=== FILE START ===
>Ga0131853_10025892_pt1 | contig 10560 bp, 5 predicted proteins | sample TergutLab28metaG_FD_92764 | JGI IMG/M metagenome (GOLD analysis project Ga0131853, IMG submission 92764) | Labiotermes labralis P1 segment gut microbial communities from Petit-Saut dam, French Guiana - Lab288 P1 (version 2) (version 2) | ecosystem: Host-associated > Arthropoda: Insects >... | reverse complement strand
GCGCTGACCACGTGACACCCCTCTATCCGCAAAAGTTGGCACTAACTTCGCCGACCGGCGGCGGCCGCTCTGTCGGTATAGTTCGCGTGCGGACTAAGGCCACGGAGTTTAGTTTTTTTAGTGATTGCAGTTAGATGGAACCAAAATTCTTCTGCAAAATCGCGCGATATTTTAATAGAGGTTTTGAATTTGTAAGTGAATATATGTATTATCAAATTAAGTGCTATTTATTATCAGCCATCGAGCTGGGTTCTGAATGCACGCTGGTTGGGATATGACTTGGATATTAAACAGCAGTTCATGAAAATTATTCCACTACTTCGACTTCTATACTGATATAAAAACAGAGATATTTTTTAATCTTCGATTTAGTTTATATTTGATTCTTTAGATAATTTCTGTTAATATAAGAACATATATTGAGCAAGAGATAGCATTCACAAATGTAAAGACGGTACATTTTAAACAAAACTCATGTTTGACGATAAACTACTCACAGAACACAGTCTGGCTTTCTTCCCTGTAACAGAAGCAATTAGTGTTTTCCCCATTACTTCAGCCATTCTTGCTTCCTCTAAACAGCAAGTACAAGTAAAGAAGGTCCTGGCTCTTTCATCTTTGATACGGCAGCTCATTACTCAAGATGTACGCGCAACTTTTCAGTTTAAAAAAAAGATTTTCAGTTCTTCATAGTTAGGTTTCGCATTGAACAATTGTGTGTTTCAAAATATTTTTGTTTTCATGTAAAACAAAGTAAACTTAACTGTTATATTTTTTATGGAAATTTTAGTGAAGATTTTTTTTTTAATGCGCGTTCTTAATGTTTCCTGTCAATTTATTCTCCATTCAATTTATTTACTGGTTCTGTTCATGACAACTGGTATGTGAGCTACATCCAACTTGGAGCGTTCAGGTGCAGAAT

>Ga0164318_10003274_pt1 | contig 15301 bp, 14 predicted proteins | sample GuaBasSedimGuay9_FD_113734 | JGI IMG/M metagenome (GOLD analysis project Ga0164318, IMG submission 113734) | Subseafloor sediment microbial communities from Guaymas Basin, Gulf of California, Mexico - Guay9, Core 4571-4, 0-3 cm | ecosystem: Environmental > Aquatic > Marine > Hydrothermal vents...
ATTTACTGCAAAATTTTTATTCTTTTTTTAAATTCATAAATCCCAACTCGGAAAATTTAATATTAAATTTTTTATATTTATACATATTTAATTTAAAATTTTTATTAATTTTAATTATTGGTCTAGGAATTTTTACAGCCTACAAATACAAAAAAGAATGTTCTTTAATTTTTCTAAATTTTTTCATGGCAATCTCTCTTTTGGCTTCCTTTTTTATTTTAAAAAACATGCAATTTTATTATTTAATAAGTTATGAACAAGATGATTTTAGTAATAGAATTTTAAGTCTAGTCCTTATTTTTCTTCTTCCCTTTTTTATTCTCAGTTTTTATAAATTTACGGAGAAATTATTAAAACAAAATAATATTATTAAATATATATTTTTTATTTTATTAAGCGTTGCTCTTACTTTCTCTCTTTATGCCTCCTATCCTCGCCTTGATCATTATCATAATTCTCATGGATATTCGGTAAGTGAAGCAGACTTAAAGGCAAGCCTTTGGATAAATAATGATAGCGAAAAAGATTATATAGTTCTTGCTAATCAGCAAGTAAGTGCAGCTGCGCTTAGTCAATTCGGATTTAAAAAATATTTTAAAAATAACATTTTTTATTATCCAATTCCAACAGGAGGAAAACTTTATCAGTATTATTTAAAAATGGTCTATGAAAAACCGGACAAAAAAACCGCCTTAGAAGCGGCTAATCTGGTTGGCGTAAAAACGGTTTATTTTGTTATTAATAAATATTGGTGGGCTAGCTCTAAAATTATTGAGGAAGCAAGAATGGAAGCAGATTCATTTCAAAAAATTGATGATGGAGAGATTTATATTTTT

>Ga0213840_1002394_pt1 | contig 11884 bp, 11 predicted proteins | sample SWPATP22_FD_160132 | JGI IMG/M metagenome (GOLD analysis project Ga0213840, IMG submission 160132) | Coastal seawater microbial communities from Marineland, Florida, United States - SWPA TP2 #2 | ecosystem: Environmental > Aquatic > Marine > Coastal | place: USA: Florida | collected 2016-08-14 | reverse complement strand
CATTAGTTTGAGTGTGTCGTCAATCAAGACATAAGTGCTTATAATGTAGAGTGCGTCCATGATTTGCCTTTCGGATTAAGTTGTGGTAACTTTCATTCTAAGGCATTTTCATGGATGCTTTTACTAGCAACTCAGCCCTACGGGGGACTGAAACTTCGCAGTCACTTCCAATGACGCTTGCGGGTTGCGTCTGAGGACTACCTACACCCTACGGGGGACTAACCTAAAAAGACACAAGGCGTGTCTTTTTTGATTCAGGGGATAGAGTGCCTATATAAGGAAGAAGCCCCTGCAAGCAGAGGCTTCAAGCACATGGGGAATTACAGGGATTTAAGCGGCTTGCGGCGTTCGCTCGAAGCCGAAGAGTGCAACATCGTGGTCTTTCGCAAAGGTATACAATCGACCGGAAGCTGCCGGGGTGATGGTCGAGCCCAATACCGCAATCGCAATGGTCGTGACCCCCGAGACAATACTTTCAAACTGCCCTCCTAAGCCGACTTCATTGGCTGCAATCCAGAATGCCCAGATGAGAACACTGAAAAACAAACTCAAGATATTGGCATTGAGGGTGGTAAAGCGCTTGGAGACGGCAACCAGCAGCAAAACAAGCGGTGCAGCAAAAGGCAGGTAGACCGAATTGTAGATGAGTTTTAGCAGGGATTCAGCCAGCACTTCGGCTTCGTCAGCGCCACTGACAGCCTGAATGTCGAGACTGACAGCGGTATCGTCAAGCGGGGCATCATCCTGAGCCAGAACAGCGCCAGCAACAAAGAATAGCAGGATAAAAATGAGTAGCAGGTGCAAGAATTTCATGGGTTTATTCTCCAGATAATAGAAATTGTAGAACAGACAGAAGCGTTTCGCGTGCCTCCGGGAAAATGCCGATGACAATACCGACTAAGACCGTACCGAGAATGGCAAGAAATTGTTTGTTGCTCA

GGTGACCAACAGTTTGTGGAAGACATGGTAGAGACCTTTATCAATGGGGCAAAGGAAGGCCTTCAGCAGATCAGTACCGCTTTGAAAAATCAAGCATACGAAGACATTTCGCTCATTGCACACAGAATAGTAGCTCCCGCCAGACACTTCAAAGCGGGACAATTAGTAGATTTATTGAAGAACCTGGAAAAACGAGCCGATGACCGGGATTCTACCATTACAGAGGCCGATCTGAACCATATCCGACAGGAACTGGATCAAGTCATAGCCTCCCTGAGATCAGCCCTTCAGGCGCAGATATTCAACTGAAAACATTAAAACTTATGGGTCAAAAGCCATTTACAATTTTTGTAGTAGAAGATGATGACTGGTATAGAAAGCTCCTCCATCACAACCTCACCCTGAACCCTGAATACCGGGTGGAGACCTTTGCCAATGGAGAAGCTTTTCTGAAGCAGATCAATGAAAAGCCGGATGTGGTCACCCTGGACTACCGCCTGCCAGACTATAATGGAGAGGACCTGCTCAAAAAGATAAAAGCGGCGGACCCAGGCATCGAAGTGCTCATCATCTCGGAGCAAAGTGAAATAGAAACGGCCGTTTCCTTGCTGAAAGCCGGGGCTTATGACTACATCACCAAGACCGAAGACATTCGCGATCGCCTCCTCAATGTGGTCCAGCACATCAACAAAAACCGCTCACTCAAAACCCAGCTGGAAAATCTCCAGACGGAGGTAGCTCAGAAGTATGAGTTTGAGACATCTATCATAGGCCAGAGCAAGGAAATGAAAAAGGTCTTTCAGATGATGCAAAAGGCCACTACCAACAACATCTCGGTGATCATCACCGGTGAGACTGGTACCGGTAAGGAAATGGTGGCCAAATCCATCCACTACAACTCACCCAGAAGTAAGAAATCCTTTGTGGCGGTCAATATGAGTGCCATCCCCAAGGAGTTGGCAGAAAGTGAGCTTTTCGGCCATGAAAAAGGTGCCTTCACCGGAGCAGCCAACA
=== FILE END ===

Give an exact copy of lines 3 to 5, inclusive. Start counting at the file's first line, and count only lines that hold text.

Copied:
>Ga0164318_10003274_pt1 | contig 15301 bp, 14 predicted proteins | sample GuaBasSedimGuay9_FD_113734 | JGI IMG/M metagenome (GOLD analysis project Ga0164318, IMG submission 113734) | Subseafloor sediment microbial communities from Guaymas Basin, Gulf of California, Mexico - Guay9, Core 4571-4, 0-3 cm | ecosystem: Environmental > Aquatic > Marine > Hydrothermal vents...
ATTTACTGCAAAATTTTTATTCTTTTTTTAAATTCATAAATCCCAACTCGGAAAATTTAATATTAAATTTTTTATATTTATACATATTTAATTTAAAATTTTTATTAATTTTAATTATTGGTCTAGGAATTTTTACAGCCTACAAATACAAAAAAGAATGTTCTTTAATTTTTCTAAATTTTTTCATGGCAATCTCTCTTTTGGCTTCCTTTTTTATTTTAAAAAACATGCAATTTTATTATTTAATAAGTTATGAACAAGATGATTTTAGTAATAGAATTTTAAGTCTAGTCCTTATTTTTCTTCTTCCCTTTTTTATTCTCAGTTTTTATAAATTTACGGAGAAATTATTAAAACAAAATAATATTATTAAATATATATTTTTTATTTTATTAAGCGTTGCTCTTACTTTCTCTCTTTATGCCTCCTATCCTCGCCTTGATCATTATCATAATTCTCATGGATATTCGGTAAGTGAAGCAGACTTAAAGGCAAGCCTTTGGATAAATAATGATAGCGAAAAAGATTATATAGTTCTTGCTAATCAGCAAGTAAGTGCAGCTGCGCTTAGTCAATTCGGATTTAAAAAATATTTTAAAAATAACATTTTTTATTATCCAATTCCAACAGGAGGAAAACTTTATCAGTATTATTTAAAAATGGTCTATGAAAAACCGGACAAAAAAACCGCCTTAGAAGCGGCTAATCTGGTTGGCGTAAAAACGGTTTATTTTGTTATTAATAAATATTGGTGGGCTAGCTCTAAAATTATTGAGGAAGCAAGAATGGAAGCAGATTCATTTCAAAAAATTGATGATGGAGAGATTTATATTTTT

>Ga0213840_1002394_pt1 | contig 11884 bp, 11 predicted proteins | sample SWPATP22_FD_160132 | JGI IMG/M metagenome (GOLD analysis project Ga0213840, IMG submission 160132) | Coastal seawater microbial communities from Marineland, Florida, United States - SWPA TP2 #2 | ecosystem: Environmental > Aquatic > Marine > Coastal | place: USA: Florida | collected 2016-08-14 | reverse complement strand